4. Run the following command to get the allocation ID for the BYOIP CIDR. Ensure that the --region value matches the AWS Region of the BYOIP CIDR.

    aws ec2 get-ipam-pool-allocations --region us-west-2 --profile ipam-account --ipam-pool-id ipam-pool-0d8f3646b61ca5987

    The output shows the allocation in IPAM.

    { "IpamPoolAllocations": [ { "Cidr": "130.137.249.0/24", "IpamPoolAllocationId": "ipam-pool-alloc-5dedc8e7937c4261b56dc3e3eb53dc46", "ResourceId": "ipv4pool-ec2-0019eed22a684e0b3", "ResourceType": "ec2-public-ipv4-pool", "ResourceOwner": "111122223333" } ] }
  5. Release the last IP address in the CIDR from the public IPv4 pool. Enter the IP address with a netmask of /32. You must rerun this command for each IP address in the CIDR range. If your CIDR is a /24, you will have to run this command to deprovision each of the 256 IP addresses in the /24 CIDR. When you run the command in this section, the value for --region must match the Region of your IPAM.

    This step must be done by the byoip-owner-account account.

    aws ec2 deprovision-public-ipv4-pool-cidr --region us-east-1 --profile byoip-owner-account --pool-id ipv4pool-ec2-0019eed22a684e0b3 --cidr 130.137.249.255/32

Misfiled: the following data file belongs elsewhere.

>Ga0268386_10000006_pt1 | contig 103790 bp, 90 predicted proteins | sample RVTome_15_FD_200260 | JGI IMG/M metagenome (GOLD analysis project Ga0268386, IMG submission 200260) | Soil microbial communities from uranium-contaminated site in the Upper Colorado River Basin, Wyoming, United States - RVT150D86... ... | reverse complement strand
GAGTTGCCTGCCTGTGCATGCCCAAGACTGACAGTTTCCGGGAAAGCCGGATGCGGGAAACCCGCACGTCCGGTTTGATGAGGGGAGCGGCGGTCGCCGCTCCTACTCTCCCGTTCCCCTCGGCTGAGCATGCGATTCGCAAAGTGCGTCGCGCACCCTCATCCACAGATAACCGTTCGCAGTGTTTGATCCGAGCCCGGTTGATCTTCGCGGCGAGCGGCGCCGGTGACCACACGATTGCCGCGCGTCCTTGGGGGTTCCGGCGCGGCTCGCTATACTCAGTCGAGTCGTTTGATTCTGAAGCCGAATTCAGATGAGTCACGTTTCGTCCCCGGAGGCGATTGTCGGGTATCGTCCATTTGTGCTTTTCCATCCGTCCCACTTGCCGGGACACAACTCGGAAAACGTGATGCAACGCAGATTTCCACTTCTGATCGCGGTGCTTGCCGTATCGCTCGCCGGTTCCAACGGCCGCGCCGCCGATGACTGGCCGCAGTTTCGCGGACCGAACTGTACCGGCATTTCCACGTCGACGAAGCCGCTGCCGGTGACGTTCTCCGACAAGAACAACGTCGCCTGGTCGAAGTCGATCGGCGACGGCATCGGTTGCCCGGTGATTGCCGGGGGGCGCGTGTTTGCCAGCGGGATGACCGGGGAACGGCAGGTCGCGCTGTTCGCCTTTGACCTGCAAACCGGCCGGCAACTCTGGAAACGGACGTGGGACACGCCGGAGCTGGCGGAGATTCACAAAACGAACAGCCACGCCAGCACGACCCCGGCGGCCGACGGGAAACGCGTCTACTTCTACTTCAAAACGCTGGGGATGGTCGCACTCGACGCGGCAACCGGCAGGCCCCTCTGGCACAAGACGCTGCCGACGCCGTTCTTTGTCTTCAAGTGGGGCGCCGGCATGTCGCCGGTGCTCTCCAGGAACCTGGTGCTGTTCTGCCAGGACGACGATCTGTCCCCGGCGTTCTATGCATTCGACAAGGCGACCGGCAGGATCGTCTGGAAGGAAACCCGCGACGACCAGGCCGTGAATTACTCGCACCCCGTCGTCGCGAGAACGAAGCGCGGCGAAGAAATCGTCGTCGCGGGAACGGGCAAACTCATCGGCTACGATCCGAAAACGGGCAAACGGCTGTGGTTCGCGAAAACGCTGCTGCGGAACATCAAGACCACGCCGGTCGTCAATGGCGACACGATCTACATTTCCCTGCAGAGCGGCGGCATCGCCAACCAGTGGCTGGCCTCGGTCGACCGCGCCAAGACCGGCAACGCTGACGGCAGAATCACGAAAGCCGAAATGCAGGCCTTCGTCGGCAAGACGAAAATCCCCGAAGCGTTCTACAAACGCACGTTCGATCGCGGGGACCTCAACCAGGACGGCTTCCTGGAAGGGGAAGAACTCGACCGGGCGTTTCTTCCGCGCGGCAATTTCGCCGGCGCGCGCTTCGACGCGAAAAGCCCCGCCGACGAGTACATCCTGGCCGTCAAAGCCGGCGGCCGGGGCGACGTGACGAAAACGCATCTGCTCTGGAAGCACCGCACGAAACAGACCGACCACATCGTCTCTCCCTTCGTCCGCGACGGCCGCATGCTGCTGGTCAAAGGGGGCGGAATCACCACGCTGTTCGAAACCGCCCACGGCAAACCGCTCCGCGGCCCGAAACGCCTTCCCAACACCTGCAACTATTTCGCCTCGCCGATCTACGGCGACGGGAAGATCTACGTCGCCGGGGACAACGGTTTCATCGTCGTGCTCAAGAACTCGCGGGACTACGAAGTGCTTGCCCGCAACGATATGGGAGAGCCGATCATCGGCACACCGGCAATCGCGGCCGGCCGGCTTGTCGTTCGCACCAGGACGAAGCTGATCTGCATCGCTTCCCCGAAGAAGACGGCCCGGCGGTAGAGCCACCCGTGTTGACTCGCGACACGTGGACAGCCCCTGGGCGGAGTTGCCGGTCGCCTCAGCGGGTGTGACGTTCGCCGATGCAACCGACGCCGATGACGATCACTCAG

In the output, you'll see the deprovisioned CIDR.

    { "PoolId": "ipv4pool-ec2-0019eed22a684e0b3", "DeprovisionedAddresses": [ "130.137.249.255" ] }
  6. View your BYOIP CIDRs again and ensure there are no more provisioned addresses. When you run the command in this section, the value for --region must match the Region of your IPAM.

    This step must be done by the byoip-owner-account account.

    aws ec2 describe-public-ipv4-pools --region us-east-1 --profile byoip-owner-account

    In the output, you'll see the IP addresses count in your public IPv4 pool.

    { "PublicIpv4Pools": [ { "PoolId": "ipv4pool-ec2-0019eed22a684e0b3", "Description": "", "PoolAddressRanges": [], "TotalAddressCount": 0, "TotalAvailableAddressCount": 0, "NetworkBorderGroup": "us-east-1", "Tags": [] } ] }
  7. Run the following command to delete the top-level pool.

    aws ec2 delete-ipam-pool --region us-east-1 --profile ipam-account --ipam-pool-id ipam-pool-0a03d430ca3f5c035

    In the output, you can see the delete state.

    { "IpamPool": { "OwnerId": "123456789012", "IpamPoolId": "ipam-pool-0a03d430ca3f5c035", "IpamPoolArn": "arn:aws:ec2::123456789012:ipam-pool/ipam-pool-0a03d430ca3f5c035", "IpamScopeArn": "arn:aws:ec2::123456789012:ipam-scope/ipam-scope-0087d83896280b594", "IpamScopeType": "public", "IpamArn": "arn:aws:ec2::123456789012:ipam/ipam-090e48e75758de279", "Locale": "us-east-1", "PoolDepth": 2, "State": "delete-in-progress", "Description": "top-level-pool", "AutoImport": false, "Advertisable": true, "AddressFamily": "ipv4", "AwsService": "ec2" } }